Reaction from San Diego's Sikh community to the mass shooting at a temple in Wisconsin that left six people and the apparent gunman dead ranged from shock to sadness.
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Along with the seven dead, police at the scene said three people were injured in the attack.
Police at the scene called the attack, which occurred about 8:25 a.m. PST, "a domestic terrorist-type incident." Reports from the scene indicated a police officer shot and killed the suspected gunman.
As members of the Sikh temple or Gurudwara in Poway arrived for service on Sunday morning, many could not believe the news about what had occurred in Wisconsin.
"It was just very surprising for all of us," said temple member Jasmine Sethi.
The Sikh faith emphasizes peace and respect for all of creation.
"It's sad to see something like this and shocking that somebody would go out and indiscriminately start shooting at people," said Jagjit Dhesi, the president of the Poway temple.
On Sunday, the priest at the Poway temple sang of the history of the Sikh faith, of peace and understanding and of the imperative to reach out to all people.
"All religions, we believe, lead to the same God," said temple member Manjit Gill. "So, all religions are good. There's no good religion. There's no bad religion."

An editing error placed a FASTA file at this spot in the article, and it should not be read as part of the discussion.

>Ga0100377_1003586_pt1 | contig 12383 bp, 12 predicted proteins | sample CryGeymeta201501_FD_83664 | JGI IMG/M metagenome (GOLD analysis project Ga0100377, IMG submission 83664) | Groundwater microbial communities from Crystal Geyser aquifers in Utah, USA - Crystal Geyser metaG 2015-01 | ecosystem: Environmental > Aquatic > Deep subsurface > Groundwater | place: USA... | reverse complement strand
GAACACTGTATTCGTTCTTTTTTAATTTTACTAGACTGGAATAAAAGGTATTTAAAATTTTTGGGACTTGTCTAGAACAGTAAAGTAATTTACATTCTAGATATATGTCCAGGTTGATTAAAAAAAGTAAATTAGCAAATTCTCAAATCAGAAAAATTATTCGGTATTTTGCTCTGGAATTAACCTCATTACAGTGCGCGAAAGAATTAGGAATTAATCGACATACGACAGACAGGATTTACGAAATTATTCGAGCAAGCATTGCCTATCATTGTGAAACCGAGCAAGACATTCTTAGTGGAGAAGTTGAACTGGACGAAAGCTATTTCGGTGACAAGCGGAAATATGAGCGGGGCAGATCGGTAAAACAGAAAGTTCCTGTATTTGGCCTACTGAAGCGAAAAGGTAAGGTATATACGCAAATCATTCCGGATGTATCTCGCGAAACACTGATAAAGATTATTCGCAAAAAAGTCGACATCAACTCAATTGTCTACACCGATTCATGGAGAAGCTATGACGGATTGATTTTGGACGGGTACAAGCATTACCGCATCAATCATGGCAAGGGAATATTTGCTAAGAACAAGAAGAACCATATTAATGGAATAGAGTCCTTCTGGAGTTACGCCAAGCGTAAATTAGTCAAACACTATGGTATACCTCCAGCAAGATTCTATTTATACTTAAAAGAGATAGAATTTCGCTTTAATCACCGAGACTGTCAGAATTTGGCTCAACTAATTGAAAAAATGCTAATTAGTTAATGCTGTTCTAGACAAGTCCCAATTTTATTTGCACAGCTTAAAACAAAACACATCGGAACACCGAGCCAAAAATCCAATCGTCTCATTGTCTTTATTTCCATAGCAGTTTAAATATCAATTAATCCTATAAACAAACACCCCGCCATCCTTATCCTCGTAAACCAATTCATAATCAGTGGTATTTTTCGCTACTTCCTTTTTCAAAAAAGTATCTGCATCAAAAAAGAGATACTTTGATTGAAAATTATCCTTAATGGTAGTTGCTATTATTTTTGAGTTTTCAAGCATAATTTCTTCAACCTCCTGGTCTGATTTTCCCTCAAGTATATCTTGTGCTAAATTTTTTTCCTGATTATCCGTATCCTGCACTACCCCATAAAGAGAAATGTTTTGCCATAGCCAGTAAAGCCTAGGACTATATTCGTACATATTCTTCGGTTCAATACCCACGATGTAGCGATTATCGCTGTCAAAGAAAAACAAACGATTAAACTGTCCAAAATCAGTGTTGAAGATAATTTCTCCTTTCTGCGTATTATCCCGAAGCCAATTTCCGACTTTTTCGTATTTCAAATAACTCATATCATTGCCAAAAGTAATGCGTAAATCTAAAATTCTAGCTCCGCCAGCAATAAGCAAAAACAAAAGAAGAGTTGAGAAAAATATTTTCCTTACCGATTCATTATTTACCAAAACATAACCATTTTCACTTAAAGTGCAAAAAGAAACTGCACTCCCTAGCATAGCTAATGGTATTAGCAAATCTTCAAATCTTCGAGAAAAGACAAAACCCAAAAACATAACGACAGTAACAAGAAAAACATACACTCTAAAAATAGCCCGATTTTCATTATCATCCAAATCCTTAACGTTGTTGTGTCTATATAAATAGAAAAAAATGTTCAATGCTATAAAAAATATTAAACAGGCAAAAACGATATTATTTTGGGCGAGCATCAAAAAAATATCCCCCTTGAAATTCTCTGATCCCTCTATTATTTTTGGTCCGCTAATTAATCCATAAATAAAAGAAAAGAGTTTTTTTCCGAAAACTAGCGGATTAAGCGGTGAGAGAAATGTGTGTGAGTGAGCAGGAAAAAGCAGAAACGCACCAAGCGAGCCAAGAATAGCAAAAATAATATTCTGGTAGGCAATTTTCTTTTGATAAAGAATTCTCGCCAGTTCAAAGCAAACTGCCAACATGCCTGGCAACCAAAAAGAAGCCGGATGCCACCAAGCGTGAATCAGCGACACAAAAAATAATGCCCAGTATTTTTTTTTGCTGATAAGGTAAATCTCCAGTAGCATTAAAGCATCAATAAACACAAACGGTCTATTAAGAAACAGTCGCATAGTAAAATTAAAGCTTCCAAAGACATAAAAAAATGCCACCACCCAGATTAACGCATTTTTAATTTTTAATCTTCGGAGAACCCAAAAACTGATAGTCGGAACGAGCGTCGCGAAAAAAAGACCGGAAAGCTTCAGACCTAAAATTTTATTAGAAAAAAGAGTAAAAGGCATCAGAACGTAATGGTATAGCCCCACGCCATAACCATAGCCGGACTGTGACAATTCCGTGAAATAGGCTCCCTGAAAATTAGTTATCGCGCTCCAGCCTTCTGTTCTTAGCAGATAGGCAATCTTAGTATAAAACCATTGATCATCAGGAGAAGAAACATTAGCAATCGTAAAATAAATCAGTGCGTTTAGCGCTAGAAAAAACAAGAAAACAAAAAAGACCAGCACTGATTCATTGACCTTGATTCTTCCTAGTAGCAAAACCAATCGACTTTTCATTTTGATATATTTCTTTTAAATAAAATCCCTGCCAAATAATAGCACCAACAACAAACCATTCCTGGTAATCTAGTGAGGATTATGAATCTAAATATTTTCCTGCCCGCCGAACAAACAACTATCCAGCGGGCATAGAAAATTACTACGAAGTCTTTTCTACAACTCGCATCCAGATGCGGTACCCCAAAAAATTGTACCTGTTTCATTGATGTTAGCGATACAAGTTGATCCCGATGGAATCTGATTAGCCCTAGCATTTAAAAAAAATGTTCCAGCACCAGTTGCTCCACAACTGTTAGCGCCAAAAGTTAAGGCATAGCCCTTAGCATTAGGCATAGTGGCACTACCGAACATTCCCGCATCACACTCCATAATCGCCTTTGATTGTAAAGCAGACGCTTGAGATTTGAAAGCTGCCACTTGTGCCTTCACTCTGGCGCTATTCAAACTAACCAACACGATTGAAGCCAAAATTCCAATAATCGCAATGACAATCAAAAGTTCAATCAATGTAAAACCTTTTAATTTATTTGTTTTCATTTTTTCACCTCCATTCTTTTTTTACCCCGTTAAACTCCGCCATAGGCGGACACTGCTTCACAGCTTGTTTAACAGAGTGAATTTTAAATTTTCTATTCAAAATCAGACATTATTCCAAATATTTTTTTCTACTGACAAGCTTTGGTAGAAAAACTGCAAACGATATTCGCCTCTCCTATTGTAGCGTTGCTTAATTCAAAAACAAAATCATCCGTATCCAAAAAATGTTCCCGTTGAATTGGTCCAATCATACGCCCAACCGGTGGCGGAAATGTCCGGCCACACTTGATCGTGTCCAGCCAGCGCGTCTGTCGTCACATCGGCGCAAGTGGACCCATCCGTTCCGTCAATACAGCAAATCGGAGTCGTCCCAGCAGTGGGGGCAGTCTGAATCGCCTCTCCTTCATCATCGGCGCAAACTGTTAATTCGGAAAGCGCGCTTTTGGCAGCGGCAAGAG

The members at the temple in Poway are trying to take the tragedy in Wisconsin and turn it into a learning opportunity for the community.
"We try to educate what our religion is and how peaceful it is, and it's a constant effort," said Gill. "We can never say we're done because there will always be people who will do this. This one happened to be in a Sikh temple. It could happen in a synagogue. It could happen in the mosque. It could happen in a church."
Members of the Gurudwara Sahib in Escondido also prayed for the shooting victims, said Baljit Singh, the president of the Sikh Society of San Diego.
Among the wounded was a relative of a Chula Vista family, who had been shot in the foot.
"Some of the people from the congregation have relatives over there in Milwaukee that go to that temple," Singh said. "We prayed for them."
The Gurudwara Sahib congregation prayed for the victims during the 10 a.m. "Diwans" service, Singh said, adding temple officials planned to contact the family members of the victims' families.
"Sikh is a very peaceful religion, but it could happen to anyone anywhere," Singh said. "There are crazy people in the world that don't think twice about what they're doing."
Singh said the local congregation would meet and decide if extra security would be necessary in the future, either at the Escondido temple or at the Sikh Society's Poway location.
"We haven't had any incidents here in San Diego," Singh said.
Extra police presence had not yet been requested, but Escondido police officials said they would evaluate and determine if security would be necessary.
The Council on American-Islamic Relations, or CAIR, released a statement late Sunday afternoon, which read in part: "American Muslims stand with their Sikh brothers and sisters in this time of crisis and loss."
CAIR has spoken out in the past against bias-motivated attacks on American Sikhs. Sikh men who have a beard and wear a turban are often mistaken for Muslims.
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